The City Council voted 6-3 June 24 to allow Campland to do asbestos clean-up and existing mobile home removal within 24 months at the now-abandoned De Anza mobile home park. Under its agreement with Audubon Society, Campland will now place new campsites only in the northeastern corner of their De Anza Cove leasehold boundary.
Campland's plans call for adding 150 more RV campsites to the existing 260 while re-opening the scenic coastal bike and pedestrian path around De Anza peninsula as part of its five-year lease extension with the city.
“This agreement we reached in early October says Campland won’t put those 150 new RV spaces along the bank of Rose Creek, nor along the boot of De Anza,” said Andrew Meyer, Audubon Society’s director of conservation.
"We applaud Campland and the city for agreeing to site all-new RV infrastructure as far from the site of projected sea-level rise and future wetlands as possible. We think this is a win-win for the environment, and a win-win for future users of Mission Bay,” Meyer said.
During a recent tour of De Anza mobile home park, vacant since 2015, Jacob Gelfand, Campland’s vice president of operations, discussed the advantages of the lease extension with the city.
“If not for a partnership between a lessee and the city, [the mobile home park] just would continue to deteriorate and become a magnet for crime and other issues,” Gelfand said. “It’s unfortunate that the narrative that has emerged suggests there’s some sort of conflict between the needs of campers and the environmental community.
“For us as a lessee and a business, our business depends on having good water quality, a beautiful environment, and preserving a relationship between campers and wildlife.
“Campland has played an intimate role in protecting and helping to clean up the existing marsh providing equipment and staff and volunteer campers to help the clean-up efforts every year,” added Gelfand. “We’ve done everything we can to support all the different environmental organizations who work to protect the natural resources of the bay.”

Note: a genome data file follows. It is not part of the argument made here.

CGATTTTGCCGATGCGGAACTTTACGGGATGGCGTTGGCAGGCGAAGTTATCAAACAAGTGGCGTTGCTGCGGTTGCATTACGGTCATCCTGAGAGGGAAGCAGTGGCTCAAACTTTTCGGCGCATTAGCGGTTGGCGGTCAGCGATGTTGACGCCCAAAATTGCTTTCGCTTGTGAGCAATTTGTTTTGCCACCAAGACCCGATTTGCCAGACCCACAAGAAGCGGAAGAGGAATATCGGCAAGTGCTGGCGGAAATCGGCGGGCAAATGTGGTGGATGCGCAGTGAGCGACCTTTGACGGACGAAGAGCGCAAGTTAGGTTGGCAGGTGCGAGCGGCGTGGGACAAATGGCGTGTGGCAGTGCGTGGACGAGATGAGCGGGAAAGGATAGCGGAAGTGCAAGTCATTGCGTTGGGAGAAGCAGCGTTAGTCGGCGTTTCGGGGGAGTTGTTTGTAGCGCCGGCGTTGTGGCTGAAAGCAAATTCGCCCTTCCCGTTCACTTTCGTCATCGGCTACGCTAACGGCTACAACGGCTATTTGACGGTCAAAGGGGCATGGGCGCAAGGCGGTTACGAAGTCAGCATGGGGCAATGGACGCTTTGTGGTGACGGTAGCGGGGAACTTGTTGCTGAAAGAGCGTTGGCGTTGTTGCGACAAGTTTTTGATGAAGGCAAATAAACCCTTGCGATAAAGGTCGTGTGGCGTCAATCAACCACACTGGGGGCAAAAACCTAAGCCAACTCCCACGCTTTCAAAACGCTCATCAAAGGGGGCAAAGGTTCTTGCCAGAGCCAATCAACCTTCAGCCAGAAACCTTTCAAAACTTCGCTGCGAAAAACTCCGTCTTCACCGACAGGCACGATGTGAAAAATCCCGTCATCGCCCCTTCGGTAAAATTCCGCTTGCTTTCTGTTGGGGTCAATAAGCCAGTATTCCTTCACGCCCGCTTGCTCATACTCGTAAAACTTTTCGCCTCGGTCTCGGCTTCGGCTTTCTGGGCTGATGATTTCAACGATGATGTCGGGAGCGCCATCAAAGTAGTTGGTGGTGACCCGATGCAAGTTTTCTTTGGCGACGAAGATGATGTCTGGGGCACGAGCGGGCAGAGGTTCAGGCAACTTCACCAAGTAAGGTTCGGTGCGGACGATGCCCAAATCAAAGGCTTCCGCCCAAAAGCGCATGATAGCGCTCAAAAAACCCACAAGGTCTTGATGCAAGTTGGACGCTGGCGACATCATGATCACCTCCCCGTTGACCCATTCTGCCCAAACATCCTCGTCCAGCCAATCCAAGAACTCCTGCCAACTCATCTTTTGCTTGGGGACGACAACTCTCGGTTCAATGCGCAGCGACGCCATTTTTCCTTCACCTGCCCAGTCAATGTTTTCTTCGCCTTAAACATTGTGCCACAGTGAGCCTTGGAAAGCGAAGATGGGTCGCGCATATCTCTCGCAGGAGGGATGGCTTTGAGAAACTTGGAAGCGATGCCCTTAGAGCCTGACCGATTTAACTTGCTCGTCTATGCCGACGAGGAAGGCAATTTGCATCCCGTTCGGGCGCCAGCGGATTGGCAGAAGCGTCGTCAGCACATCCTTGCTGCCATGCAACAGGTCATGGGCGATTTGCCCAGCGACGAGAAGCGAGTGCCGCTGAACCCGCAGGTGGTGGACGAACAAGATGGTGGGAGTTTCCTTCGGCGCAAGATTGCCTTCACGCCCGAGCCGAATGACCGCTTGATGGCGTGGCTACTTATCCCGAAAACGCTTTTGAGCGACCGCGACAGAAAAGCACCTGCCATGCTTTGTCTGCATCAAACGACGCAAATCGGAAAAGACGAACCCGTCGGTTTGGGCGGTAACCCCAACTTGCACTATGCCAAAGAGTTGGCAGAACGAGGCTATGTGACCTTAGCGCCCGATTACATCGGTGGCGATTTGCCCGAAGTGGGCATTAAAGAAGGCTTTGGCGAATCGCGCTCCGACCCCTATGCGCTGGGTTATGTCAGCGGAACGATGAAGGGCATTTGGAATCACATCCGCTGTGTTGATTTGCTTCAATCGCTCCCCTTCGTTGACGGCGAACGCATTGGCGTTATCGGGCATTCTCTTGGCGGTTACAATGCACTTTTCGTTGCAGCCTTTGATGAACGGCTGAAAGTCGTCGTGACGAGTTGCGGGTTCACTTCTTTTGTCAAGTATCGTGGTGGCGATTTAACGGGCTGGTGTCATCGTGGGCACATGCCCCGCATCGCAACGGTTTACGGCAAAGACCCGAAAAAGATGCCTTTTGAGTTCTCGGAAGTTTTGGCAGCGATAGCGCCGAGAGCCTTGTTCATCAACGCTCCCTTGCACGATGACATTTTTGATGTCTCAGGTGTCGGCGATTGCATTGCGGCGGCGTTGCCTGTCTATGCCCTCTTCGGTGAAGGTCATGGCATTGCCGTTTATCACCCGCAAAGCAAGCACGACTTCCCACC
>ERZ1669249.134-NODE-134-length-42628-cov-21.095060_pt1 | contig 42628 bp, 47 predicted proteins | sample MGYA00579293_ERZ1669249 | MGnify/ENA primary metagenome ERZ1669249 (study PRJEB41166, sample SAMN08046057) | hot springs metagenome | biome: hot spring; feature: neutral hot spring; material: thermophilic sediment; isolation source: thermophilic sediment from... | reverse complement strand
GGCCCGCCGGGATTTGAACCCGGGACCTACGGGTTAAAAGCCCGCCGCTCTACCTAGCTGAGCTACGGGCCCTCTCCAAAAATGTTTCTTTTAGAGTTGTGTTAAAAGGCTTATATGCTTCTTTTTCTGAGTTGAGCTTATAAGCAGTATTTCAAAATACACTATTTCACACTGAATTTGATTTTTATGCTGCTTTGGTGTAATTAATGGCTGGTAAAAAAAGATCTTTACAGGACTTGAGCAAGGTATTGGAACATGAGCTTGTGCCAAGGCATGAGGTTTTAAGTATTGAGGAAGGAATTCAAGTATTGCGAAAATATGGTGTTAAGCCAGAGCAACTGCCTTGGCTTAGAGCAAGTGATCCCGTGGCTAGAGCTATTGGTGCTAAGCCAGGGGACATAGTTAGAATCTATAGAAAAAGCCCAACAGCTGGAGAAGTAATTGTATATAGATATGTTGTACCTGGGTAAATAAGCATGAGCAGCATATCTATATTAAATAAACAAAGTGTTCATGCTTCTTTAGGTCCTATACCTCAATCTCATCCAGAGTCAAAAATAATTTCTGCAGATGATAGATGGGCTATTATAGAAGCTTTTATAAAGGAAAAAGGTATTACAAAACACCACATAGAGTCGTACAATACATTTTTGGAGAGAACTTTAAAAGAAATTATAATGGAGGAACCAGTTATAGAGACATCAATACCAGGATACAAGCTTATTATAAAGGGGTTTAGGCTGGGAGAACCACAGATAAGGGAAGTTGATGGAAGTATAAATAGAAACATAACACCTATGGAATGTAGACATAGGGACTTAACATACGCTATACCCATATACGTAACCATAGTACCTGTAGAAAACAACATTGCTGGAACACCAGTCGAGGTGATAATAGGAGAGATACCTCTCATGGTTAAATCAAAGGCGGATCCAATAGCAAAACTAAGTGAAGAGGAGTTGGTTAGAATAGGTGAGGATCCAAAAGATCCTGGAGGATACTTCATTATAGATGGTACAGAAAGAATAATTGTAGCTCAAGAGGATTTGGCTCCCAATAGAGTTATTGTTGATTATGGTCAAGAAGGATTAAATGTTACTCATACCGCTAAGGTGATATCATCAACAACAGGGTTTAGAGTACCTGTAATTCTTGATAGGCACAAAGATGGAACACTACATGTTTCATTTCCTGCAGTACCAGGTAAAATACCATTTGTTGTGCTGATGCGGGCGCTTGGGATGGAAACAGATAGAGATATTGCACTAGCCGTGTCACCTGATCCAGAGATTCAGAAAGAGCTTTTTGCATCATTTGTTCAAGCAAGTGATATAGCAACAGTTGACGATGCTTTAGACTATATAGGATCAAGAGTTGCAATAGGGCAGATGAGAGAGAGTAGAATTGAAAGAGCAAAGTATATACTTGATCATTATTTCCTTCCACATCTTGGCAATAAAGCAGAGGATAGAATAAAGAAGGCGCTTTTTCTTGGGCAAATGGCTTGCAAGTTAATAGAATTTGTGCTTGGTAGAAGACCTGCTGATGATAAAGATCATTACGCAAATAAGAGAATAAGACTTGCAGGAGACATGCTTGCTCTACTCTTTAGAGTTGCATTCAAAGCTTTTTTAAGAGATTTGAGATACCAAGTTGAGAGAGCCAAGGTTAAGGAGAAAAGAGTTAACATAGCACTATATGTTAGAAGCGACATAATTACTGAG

Noted Gelfand: “Hundreds of thousands of San Diegans, about 50% of our business, and guests from all over the country use Campland as a staycation destination. It is the most affordable way for them to access Mission Bay, the largest aquatic park in the country.”
Gelfand pointed out Campland accommodations start at $65 a night, contrasted with high-end hotel rates, which can exceed $300 per day.
During the city’s June hearing on Campland, environmentalists argued the company’s new short-term lease will further delay the long-awaited wetlands restoration for Rose Creek and the Kendall-Frost Marsh. Only about 5% of wetlands remain of Mission Bay’s original 4,000 acres.
Tommy Hough, Audubon Society campaign coordinator, said the nonprofit wildlife group will keep a watchful on Campland’s clean-up and abatement efforts.
“The June deal between Campland and the city postpones implementation of the ‘wildest’ wetland restoration plan in northeast Mission Bay for up to eight years, undercuts the public planning process already underway, and SDAS remains concerned about lapses in California Environmental Quality Act steps taken by the city,” Hough said. “Audubon will not challenge the project's Coastal Development Permit (CDP) on the basis of new RV spaces, but remains free to oppose and challenge the CDP on any other grounds.”
Once regulatory permitting is secured, which likely won’t happen until 2020, Gelfand said Campland will then begin cleaning and removing the abandoned, asbestos-filled homes, repairing the waterfront bike and pedestrian paths around the De Anza peninsula, and repurposing existing infrastructure to expand affordable coastal access, as the City finalizes its Mission Bay Park Master Plan update for De Anza.
For more information on Campland on the Bay, visit campland.com or FriendsofCampland.org.